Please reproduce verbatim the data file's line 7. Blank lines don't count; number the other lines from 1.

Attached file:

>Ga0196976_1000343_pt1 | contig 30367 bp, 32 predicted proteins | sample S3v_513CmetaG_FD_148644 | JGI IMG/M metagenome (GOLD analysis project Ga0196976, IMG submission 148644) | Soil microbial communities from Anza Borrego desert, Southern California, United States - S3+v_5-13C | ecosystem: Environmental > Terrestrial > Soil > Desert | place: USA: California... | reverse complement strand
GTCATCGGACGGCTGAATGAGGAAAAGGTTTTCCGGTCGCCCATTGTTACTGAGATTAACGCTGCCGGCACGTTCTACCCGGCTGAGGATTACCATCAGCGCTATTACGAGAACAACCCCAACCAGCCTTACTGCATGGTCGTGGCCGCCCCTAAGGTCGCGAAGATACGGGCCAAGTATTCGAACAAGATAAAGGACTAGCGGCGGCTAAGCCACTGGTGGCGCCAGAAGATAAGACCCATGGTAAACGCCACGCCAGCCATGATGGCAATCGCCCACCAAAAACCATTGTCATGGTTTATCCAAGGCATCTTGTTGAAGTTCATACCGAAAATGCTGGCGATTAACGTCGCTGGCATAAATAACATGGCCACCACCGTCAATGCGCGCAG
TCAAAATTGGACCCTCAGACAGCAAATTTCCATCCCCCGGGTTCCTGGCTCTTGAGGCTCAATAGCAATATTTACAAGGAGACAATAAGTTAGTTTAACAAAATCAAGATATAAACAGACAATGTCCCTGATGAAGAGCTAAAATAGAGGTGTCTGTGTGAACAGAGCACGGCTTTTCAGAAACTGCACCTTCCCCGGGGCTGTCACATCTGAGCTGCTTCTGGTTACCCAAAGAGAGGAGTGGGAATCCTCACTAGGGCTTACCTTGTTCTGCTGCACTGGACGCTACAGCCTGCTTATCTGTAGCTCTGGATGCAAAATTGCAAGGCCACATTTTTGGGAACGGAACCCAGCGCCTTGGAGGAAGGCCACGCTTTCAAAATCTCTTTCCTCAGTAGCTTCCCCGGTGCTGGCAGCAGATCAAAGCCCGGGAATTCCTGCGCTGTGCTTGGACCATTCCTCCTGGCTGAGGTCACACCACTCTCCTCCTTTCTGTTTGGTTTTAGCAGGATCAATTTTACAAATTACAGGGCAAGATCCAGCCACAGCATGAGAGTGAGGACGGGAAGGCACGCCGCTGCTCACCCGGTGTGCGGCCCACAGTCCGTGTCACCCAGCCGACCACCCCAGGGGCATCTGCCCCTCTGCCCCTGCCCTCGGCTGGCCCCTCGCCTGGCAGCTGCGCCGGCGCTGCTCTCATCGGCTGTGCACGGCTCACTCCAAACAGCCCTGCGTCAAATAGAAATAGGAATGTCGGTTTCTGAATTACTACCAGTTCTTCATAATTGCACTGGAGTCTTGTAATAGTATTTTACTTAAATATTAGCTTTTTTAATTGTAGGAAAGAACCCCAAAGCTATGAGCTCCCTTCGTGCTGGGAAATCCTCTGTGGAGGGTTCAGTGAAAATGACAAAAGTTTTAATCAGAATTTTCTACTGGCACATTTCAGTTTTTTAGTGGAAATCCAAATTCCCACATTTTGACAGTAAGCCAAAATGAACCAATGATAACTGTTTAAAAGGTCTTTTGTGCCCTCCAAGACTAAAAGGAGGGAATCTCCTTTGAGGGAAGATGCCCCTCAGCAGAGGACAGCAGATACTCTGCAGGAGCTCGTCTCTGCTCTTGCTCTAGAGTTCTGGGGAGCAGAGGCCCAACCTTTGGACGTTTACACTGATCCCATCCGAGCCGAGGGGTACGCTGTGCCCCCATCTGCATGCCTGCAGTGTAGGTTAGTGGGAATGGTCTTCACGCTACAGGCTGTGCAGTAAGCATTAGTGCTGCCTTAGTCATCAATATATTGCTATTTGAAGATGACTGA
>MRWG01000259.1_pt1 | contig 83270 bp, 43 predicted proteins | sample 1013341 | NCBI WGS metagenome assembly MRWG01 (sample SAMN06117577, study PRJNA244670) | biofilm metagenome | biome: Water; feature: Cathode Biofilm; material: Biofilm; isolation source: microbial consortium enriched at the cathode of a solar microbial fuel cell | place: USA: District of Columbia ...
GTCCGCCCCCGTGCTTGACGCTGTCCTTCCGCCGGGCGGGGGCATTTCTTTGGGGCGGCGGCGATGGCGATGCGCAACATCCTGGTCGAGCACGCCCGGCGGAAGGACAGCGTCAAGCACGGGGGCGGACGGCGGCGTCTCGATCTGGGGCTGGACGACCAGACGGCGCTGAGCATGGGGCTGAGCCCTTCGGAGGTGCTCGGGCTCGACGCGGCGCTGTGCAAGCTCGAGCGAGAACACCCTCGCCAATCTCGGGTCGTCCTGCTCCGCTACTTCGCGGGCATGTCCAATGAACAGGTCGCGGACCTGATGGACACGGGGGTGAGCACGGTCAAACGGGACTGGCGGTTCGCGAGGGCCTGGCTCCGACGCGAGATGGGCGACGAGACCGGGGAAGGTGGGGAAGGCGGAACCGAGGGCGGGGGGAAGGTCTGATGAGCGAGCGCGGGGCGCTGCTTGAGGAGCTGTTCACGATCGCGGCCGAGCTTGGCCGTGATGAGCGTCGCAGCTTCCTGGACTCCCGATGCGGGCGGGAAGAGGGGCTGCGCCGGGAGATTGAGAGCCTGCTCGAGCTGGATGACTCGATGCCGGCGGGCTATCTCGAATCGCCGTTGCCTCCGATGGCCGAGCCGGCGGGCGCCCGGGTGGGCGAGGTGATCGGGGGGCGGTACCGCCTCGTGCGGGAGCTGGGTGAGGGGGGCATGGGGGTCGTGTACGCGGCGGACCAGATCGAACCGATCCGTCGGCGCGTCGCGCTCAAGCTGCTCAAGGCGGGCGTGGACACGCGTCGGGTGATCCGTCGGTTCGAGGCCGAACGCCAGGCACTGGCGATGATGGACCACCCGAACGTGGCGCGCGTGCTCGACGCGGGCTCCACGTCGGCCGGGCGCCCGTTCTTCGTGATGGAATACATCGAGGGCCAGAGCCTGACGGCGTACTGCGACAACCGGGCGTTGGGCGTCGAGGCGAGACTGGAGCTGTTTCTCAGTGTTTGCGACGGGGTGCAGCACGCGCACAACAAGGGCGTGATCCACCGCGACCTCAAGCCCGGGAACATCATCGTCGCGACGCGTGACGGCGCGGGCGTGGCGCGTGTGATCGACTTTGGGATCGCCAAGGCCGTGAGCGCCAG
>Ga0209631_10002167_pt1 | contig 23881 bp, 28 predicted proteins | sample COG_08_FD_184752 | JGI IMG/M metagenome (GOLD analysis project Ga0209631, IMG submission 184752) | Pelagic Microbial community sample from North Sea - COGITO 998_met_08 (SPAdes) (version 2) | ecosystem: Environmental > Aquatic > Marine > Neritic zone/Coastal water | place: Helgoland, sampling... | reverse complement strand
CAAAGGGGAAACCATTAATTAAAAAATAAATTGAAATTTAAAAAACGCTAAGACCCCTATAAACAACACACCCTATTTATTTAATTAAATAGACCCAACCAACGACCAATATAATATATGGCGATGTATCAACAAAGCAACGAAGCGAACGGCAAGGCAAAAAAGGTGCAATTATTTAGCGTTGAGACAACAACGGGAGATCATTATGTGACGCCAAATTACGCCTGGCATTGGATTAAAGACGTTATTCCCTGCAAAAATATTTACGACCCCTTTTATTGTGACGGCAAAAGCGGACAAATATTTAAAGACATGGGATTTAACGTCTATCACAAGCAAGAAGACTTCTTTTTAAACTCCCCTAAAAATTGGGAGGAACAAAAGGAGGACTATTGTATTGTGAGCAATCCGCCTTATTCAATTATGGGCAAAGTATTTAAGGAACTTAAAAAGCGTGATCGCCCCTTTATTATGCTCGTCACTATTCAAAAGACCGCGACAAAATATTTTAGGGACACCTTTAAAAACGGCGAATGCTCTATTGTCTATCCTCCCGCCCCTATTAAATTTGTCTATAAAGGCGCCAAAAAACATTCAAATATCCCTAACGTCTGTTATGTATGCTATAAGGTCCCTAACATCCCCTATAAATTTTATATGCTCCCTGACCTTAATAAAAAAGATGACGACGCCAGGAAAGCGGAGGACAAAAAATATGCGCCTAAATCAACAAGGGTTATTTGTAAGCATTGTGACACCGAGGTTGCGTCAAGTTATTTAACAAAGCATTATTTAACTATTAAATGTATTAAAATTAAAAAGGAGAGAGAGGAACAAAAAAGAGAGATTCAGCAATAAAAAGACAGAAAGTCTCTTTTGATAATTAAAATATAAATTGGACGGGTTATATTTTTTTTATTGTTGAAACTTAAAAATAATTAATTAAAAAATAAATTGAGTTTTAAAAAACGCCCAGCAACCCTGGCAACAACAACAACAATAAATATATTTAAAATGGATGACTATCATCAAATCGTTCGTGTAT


CAAAGGGGAAACCATTAATTAAAAAATAAATTGAAATTTAAAAAACGCTAAGACCCCTATAAACAACACACCCTATTTATTTAATTAAATAGACCCAACCAACGACCAATATAATATATGGCGATGTATCAACAAAGCAACGAAGCGAACGGCAAGGCAAAAAAGGTGCAATTATTTAGCGTTGAGACAACAACGGGAGATCATTATGTGACGCCAAATTACGCCTGGCATTGGATTAAAGACGTTATTCCCTGCAAAAATATTTACGACCCCTTTTATTGTGACGGCAAAAGCGGACAAATATTTAAAGACATGGGATTTAACGTCTATCACAAGCAAGAAGACTTCTTTTTAAACTCCCCTAAAAATTGGGAGGAACAAAAGGAGGACTATTGTATTGTGAGCAATCCGCCTTATTCAATTATGGGCAAAGTATTTAAGGAACTTAAAAAGCGTGATCGCCCCTTTATTATGCTCGTCACTATTCAAAAGACCGCGACAAAATATTTTAGGGACACCTTTAAAAACGGCGAATGCTCTATTGTCTATCCTCCCGCCCCTATTAAATTTGTCTATAAAGGCGCCAAAAAACATTCAAATATCCCTAACGTCTGTTATGTATGCTATAAGGTCCCTAACATCCCCTATAAATTTTATATGCTCCCTGACCTTAATAAAAAAGATGACGACGCCAGGAAAGCGGAGGACAAAAAATATGCGCCTAAATCAACAAGGGTTATTTGTAAGCATTGTGACACCGAGGTTGCGTCAAGTTATTTAACAAAGCATTATTTAACTATTAAATGTATTAAAATTAAAAAGGAGAGAGAGGAACAAAAAAGAGAGATTCAGCAATAAAAAGACAGAAAGTCTCTTTTGATAATTAAAATATAAATTGGACGGGTTATATTTTTTTTATTGTTGAAACTTAAAAATAATTAATTAAAAAATAAATTGAGTTTTAAAAAACGCCCAGCAACCCTGGCAACAACAACAACAATAAATATATTTAAAATGGATGACTATCATCAAATCGTTCGTGTAT